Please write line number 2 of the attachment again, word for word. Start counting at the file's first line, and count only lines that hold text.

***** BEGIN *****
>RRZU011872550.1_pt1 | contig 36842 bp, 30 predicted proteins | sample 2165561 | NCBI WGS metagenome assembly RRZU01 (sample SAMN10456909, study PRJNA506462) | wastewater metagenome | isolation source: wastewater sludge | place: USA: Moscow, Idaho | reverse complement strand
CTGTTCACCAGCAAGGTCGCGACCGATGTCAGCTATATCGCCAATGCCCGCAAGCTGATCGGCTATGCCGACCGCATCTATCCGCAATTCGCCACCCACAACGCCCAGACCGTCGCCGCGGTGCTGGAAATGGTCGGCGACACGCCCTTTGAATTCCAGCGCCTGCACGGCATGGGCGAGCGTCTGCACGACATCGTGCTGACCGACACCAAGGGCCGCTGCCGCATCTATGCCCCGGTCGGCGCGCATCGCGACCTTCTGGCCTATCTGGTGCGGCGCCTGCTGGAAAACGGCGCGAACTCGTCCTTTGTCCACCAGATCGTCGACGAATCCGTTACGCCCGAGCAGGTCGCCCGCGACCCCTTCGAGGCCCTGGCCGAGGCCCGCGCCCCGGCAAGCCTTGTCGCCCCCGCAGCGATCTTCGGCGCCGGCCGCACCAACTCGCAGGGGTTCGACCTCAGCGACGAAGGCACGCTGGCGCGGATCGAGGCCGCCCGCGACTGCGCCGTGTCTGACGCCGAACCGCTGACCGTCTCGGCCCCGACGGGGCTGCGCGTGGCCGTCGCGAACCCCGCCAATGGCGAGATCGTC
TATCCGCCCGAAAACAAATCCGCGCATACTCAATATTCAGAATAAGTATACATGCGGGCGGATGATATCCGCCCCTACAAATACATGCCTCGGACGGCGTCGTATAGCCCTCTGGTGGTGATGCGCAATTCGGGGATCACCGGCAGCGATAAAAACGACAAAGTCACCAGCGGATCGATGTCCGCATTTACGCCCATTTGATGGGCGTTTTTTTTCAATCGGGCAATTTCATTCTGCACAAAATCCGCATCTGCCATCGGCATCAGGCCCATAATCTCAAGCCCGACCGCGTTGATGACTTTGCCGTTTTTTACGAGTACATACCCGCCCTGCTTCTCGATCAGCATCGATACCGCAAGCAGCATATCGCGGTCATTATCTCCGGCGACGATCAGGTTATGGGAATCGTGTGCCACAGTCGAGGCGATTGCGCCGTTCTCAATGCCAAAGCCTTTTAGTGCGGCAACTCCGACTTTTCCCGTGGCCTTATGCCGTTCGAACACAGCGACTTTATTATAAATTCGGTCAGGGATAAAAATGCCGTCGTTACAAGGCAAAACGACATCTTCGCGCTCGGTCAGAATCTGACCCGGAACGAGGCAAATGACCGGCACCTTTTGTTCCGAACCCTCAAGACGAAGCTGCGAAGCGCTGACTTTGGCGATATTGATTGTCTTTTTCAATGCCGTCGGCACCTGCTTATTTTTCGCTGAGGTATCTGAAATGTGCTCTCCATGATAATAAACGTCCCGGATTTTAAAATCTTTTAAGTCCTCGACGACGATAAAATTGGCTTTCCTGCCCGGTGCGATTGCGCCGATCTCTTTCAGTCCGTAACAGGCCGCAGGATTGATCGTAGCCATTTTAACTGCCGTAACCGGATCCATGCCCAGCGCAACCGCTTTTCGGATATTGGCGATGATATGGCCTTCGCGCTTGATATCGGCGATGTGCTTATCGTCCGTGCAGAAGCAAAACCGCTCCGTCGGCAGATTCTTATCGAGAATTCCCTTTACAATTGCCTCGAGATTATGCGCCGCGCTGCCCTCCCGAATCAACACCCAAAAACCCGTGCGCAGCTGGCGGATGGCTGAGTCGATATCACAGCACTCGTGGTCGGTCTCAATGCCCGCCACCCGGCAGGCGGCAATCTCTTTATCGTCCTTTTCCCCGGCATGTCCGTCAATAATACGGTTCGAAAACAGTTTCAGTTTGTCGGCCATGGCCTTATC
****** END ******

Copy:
CTGTTCACCAGCAAGGTCGCGACCGATGTCAGCTATATCGCCAATGCCCGCAAGCTGATCGGCTATGCCGACCGCATCTATCCGCAATTCGCCACCCACAACGCCCAGACCGTCGCCGCGGTGCTGGAAATGGTCGGCGACACGCCCTTTGAATTCCAGCGCCTGCACGGCATGGGCGAGCGTCTGCACGACATCGTGCTGACCGACACCAAGGGCCGCTGCCGCATCTATGCCCCGGTCGGCGCGCATCGCGACCTTCTGGCCTATCTGGTGCGGCGCCTGCTGGAAAACGGCGCGAACTCGTCCTTTGTCCACCAGATCGTCGACGAATCCGTTACGCCCGAGCAGGTCGCCCGCGACCCCTTCGAGGCCCTGGCCGAGGCCCGCGCCCCGGCAAGCCTTGTCGCCCCCGCAGCGATCTTCGGCGCCGGCCGCACCAACTCGCAGGGGTTCGACCTCAGCGACGAAGGCACGCTGGCGCGGATCGAGGCCGCCCGCGACTGCGCCGTGTCTGACGCCGAACCGCTGACCGTCTCGGCCCCGACGGGGCTGCGCGTGGCCGTCGCGAACCCCGCCAATGGCGAGATCGTC